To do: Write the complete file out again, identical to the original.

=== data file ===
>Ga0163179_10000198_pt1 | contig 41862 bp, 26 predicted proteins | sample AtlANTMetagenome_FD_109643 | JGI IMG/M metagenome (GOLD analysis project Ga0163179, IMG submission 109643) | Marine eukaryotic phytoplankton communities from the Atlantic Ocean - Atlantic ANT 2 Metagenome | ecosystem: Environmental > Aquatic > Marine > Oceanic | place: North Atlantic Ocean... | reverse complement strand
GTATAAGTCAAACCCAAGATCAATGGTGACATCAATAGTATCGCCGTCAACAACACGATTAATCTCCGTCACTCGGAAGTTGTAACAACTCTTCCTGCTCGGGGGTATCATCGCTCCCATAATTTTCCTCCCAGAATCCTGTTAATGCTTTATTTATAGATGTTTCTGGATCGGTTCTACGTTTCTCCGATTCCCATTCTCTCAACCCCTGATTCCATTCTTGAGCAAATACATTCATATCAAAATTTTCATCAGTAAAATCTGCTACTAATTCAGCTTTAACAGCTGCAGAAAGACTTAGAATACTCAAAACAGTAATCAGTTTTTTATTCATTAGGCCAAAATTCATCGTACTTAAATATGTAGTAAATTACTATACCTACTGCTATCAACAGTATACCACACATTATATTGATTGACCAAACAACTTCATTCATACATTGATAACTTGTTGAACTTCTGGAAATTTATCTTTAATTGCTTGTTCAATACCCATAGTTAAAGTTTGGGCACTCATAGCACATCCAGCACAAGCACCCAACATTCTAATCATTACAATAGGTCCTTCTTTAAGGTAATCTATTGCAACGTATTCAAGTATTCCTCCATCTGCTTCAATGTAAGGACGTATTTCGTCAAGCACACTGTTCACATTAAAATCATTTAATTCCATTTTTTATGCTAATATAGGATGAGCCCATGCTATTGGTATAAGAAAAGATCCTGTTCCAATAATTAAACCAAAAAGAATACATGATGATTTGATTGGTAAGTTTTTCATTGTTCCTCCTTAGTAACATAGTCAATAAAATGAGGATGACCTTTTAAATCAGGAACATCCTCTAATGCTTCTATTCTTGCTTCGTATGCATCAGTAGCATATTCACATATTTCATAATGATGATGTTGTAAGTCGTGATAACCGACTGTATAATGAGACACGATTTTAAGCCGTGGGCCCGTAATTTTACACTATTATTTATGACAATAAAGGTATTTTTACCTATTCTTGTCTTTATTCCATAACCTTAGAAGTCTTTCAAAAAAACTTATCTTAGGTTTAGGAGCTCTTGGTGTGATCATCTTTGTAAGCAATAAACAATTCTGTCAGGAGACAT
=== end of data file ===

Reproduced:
>Ga0163179_10000198_pt1 | contig 41862 bp, 26 predicted proteins | sample AtlANTMetagenome_FD_109643 | JGI IMG/M metagenome (GOLD analysis project Ga0163179, IMG submission 109643) | Marine eukaryotic phytoplankton communities from the Atlantic Ocean - Atlantic ANT 2 Metagenome | ecosystem: Environmental > Aquatic > Marine > Oceanic | place: North Atlantic Ocean... | reverse complement strand
GTATAAGTCAAACCCAAGATCAATGGTGACATCAATAGTATCGCCGTCAACAACACGATTAATCTCCGTCACTCGGAAGTTGTAACAACTCTTCCTGCTCGGGGGTATCATCGCTCCCATAATTTTCCTCCCAGAATCCTGTTAATGCTTTATTTATAGATGTTTCTGGATCGGTTCTACGTTTCTCCGATTCCCATTCTCTCAACCCCTGATTCCATTCTTGAGCAAATACATTCATATCAAAATTTTCATCAGTAAAATCTGCTACTAATTCAGCTTTAACAGCTGCAGAAAGACTTAGAATACTCAAAACAGTAATCAGTTTTTTATTCATTAGGCCAAAATTCATCGTACTTAAATATGTAGTAAATTACTATACCTACTGCTATCAACAGTATACCACACATTATATTGATTGACCAAACAACTTCATTCATACATTGATAACTTGTTGAACTTCTGGAAATTTATCTTTAATTGCTTGTTCAATACCCATAGTTAAAGTTTGGGCACTCATAGCACATCCAGCACAAGCACCCAACATTCTAATCATTACAATAGGTCCTTCTTTAAGGTAATCTATTGCAACGTATTCAAGTATTCCTCCATCTGCTTCAATGTAAGGACGTATTTCGTCAAGCACACTGTTCACATTAAAATCATTTAATTCCATTTTTTATGCTAATATAGGATGAGCCCATGCTATTGGTATAAGAAAAGATCCTGTTCCAATAATTAAACCAAAAAGAATACATGATGATTTGATTGGTAAGTTTTTCATTGTTCCTCCTTAGTAACATAGTCAATAAAATGAGGATGACCTTTTAAATCAGGAACATCCTCTAATGCTTCTATTCTTGCTTCGTATGCATCAGTAGCATATTCACATATTTCATAATGATGATGTTGTAAGTCGTGATAACCGACTGTATAATGAGACACGATTTTAAGCCGTGGGCCCGTAATTTTACACTATTATTTATGACAATAAAGGTATTTTTACCTATTCTTGTCTTTATTCCATAACCTTAGAAGTCTTTCAAAAAAACTTATCTTAGGTTTAGGAGCTCTTGGTGTGATCATCTTTGTAAGCAATAAACAATTCTGTCAGGAGACAT